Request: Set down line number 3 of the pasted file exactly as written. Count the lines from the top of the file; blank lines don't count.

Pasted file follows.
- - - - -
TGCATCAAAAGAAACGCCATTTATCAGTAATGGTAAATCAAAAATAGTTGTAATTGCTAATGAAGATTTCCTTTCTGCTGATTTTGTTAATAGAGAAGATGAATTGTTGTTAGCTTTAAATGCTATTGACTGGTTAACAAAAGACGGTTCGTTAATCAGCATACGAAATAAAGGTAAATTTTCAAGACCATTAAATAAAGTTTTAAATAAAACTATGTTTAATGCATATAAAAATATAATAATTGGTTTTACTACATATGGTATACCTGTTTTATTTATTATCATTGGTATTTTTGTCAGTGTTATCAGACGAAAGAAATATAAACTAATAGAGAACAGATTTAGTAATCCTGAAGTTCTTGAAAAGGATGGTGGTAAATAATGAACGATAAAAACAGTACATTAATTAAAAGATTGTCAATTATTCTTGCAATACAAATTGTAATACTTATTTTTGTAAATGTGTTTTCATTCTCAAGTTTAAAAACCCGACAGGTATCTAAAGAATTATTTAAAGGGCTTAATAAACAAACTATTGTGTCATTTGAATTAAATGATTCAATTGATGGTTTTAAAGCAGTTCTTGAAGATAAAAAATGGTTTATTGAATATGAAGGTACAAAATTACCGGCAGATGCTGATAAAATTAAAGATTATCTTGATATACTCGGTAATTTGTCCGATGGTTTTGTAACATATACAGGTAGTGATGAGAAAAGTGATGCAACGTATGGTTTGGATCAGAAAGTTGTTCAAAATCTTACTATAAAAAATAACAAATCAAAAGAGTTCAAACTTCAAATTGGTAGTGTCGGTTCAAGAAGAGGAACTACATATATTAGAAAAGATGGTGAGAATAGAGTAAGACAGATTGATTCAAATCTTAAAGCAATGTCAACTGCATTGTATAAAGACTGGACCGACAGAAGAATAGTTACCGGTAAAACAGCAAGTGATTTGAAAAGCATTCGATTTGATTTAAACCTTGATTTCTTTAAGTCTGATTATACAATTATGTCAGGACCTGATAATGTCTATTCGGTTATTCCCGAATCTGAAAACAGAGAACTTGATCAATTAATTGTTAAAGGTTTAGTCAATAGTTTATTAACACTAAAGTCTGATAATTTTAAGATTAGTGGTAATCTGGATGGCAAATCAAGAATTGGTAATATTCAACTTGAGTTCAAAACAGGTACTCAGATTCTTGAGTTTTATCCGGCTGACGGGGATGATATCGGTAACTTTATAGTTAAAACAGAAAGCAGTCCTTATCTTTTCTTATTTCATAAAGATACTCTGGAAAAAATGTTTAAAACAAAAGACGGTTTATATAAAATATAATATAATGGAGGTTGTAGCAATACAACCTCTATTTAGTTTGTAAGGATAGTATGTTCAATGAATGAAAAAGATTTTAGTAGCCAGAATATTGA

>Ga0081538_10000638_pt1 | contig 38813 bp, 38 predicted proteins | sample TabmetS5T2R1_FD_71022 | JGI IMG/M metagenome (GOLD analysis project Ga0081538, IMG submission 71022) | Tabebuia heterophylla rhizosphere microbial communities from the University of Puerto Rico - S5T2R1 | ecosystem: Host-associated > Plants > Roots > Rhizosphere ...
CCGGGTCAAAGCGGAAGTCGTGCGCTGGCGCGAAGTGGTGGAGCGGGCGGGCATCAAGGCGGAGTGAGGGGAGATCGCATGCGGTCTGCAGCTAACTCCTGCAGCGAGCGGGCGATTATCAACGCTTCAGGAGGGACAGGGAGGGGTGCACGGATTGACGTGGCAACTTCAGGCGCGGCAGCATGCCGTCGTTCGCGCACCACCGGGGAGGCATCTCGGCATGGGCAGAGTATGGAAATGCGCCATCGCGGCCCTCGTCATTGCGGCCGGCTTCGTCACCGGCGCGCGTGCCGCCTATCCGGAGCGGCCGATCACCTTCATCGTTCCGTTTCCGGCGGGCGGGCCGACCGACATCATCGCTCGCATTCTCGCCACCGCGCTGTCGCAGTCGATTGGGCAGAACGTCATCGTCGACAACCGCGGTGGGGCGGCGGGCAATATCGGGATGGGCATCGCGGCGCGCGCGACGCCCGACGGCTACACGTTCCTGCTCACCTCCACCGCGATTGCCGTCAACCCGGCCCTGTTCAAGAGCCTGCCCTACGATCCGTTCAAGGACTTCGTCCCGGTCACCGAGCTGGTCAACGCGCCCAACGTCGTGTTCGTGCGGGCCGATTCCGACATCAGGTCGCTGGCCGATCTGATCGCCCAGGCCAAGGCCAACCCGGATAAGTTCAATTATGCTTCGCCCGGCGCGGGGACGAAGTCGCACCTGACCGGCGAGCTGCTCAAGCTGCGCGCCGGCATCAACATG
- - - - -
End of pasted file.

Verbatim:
CCGGGTCAAAGCGGAAGTCGTGCGCTGGCGCGAAGTGGTGGAGCGGGCGGGCATCAAGGCGGAGTGAGGGGAGATCGCATGCGGTCTGCAGCTAACTCCTGCAGCGAGCGGGCGATTATCAACGCTTCAGGAGGGACAGGGAGGGGTGCACGGATTGACGTGGCAACTTCAGGCGCGGCAGCATGCCGTCGTTCGCGCACCACCGGGGAGGCATCTCGGCATGGGCAGAGTATGGAAATGCGCCATCGCGGCCCTCGTCATTGCGGCCGGCTTCGTCACCGGCGCGCGTGCCGCCTATCCGGAGCGGCCGATCACCTTCATCGTTCCGTTTCCGGCGGGCGGGCCGACCGACATCATCGCTCGCATTCTCGCCACCGCGCTGTCGCAGTCGATTGGGCAGAACGTCATCGTCGACAACCGCGGTGGGGCGGCGGGCAATATCGGGATGGGCATCGCGGCGCGCGCGACGCCCGACGGCTACACGTTCCTGCTCACCTCCACCGCGATTGCCGTCAACCCGGCCCTGTTCAAGAGCCTGCCCTACGATCCGTTCAAGGACTTCGTCCCGGTCACCGAGCTGGTCAACGCGCCCAACGTCGTGTTCGTGCGGGCCGATTCCGACATCAGGTCGCTGGCCGATCTGATCGCCCAGGCCAAGGCCAACCCGGATAAGTTCAATTATGCTTCGCCCGGCGCGGGGACGAAGTCGCACCTGACCGGCGAGCTGCTCAAGCTGCGCGCCGGCATCAACATG